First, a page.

Tag: nasty women artists

Edmonia Lewis(1844-1907): An American Sculptor Trapped in Structures Harder Than Marble

Edmonia Lewis had two problems. One: that she was not white and two: that she was not male. She defies classification while at the same time has been classified over and over again. If she can’t be classified, then she is demonized and if she can’t be demonized then she is erased and if she can’t be erased then she is blamed when all this woman wanted was to pursue her art, be taken seriously, be free to compete on a level playing field with other people: meaning white people — and people who were taken seriously by the...

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Just Us: An American Conversation by Claudia Rankine (2020): Fact-Checking and Footnoting Her Own Pain

This book was hard to read. It is full of raw pain. I so appreciate Rankine’s willingness to expose her vulnerability. I am struck by how hurtful it is for a black woman to live in the culture of the United States. She is brave to expose herself this way. Rankine, a professor at Yale teaching classes on the history of whiteness in the U.S. wonders one day,  “What it would mean to ask random white men how they understood their privilege. . . . I found myself falling into easy banter with all kinds of strangers except white...

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Ich bin Ich (I am Me) Paula Modersohn-Becker: The Self-Portraits

“I am Me, and hope to become this more and more.” Paula Modersohn-Becker(1876-1907) to Rainer Maria Rilke 1906 I was lucky to be in Bremen, Germany yet again in November of 2019 just in time to see the newest exhibit of Paula Modersohn-Becker’s Self-Portraits at the museum dedicated to her there in the Museen Böttcherstrasse. Read the original NWW piece on Modersohn-Becker, Women and Ambition, and the follow up, Degenerate Art. What a fortuitous opportunity it was to be there while this exhibit was showing. So many paintings I had never seen, in a book or in a museum, were...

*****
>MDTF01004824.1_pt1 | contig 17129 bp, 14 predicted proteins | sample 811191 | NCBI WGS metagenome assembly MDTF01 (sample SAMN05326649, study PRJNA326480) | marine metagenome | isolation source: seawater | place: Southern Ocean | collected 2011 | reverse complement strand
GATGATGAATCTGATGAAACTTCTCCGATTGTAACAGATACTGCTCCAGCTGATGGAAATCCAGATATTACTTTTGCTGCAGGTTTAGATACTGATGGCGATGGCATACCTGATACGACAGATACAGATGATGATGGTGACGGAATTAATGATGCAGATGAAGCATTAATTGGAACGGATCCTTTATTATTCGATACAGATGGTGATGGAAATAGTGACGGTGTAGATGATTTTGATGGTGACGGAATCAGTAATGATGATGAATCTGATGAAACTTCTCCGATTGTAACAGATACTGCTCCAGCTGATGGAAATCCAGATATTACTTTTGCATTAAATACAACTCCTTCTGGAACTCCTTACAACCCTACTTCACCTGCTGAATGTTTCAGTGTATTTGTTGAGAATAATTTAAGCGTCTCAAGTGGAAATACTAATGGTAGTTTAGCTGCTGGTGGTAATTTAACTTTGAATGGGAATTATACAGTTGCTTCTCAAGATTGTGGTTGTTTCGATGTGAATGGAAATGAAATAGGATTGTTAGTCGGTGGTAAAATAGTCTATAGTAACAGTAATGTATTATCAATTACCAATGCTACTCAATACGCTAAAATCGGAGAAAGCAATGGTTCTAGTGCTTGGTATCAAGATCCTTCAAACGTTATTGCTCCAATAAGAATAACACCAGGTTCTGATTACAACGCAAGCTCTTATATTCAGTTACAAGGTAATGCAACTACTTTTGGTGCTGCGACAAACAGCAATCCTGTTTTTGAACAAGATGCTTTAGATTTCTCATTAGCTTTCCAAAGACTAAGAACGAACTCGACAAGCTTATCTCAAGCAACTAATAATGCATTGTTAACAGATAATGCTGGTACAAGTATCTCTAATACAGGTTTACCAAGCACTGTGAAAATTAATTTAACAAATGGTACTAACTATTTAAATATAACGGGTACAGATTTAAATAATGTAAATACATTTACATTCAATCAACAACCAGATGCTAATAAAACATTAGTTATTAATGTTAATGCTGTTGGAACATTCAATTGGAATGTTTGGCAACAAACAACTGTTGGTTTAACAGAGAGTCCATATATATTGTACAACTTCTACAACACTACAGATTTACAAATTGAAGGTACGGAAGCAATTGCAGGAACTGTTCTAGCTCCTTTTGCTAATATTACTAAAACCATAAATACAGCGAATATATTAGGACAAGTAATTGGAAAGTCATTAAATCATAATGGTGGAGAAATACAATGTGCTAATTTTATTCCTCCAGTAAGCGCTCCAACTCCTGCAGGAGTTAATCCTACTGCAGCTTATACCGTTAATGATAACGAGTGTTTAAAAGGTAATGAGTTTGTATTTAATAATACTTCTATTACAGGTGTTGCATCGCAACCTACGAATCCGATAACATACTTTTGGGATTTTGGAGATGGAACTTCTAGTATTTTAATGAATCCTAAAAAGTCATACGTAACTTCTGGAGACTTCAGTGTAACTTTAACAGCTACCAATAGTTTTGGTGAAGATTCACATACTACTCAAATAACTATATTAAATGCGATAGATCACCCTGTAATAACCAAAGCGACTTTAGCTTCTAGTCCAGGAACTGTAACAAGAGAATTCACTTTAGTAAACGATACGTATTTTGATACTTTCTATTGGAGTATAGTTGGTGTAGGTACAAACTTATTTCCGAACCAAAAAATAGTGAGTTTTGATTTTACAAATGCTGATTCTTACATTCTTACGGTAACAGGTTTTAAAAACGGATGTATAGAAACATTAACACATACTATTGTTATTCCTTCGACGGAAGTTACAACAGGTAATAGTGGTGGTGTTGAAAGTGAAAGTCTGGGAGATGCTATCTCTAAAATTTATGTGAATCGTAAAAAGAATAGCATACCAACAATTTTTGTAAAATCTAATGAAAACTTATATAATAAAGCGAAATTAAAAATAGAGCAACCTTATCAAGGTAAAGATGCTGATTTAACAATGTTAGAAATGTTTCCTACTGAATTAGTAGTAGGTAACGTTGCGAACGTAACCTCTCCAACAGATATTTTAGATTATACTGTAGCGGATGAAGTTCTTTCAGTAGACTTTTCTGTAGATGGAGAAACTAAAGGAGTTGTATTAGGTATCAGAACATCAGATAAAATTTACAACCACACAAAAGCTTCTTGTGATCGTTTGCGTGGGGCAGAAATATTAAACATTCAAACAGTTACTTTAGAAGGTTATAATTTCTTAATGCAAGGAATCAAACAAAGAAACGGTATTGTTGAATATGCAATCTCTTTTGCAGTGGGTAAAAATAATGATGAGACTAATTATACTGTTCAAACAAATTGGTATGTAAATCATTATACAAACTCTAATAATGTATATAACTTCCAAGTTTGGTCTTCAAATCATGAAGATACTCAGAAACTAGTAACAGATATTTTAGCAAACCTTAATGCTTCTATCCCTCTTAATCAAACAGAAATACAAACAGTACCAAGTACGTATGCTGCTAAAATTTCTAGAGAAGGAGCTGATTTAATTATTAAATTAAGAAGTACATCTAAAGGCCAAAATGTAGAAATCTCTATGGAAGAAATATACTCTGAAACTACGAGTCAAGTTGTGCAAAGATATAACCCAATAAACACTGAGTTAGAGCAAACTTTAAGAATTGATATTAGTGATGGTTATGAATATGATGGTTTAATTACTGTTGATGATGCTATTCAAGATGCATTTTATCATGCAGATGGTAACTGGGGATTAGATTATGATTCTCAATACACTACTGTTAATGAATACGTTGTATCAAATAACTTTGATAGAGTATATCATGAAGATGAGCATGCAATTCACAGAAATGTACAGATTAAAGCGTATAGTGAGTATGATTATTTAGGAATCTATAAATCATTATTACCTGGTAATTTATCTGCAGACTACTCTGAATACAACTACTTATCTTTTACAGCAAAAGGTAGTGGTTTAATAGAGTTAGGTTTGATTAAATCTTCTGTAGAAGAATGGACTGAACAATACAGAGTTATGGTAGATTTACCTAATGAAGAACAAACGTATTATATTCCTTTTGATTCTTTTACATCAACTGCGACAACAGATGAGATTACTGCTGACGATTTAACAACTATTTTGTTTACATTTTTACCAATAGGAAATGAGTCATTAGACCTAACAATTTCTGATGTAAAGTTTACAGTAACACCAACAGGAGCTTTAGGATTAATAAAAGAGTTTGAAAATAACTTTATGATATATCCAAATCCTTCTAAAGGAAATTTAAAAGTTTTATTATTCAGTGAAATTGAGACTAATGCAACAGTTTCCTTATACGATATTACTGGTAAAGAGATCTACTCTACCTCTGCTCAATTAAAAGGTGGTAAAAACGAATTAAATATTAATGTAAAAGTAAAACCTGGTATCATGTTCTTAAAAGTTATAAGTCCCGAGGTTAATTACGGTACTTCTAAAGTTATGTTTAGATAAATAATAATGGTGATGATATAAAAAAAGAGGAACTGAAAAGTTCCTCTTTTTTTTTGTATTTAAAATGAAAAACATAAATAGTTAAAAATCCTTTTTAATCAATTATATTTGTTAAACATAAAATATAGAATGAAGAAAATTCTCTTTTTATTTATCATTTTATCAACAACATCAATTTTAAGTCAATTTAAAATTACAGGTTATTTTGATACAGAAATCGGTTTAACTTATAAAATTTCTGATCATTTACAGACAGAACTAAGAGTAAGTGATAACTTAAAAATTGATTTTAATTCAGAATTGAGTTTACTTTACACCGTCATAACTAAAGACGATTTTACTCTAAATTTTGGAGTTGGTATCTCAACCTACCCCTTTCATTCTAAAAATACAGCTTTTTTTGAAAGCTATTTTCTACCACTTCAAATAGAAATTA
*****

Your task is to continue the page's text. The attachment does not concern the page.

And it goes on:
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Degenerate Art: Update on Paula Modersohn-Becker

  In December of 2018, I was able to return to Germany and explore more about Paula Modersohn-Becker. In the kunsthalle (art museum) in Bremen, I found this fabulous painting by Becker. At the time, I was unable to read the title on the placard below it, for I do not speak German.      Recently I asked a German speaker to translate it for me and was surprised to find this as the translation:  A Farmer’s Child from Worpswede Sitting on a Chair, 1905. Confiscated as “degenerate” art by the Nazi Regime. Banished to a forbidden art depot 1937-1945....

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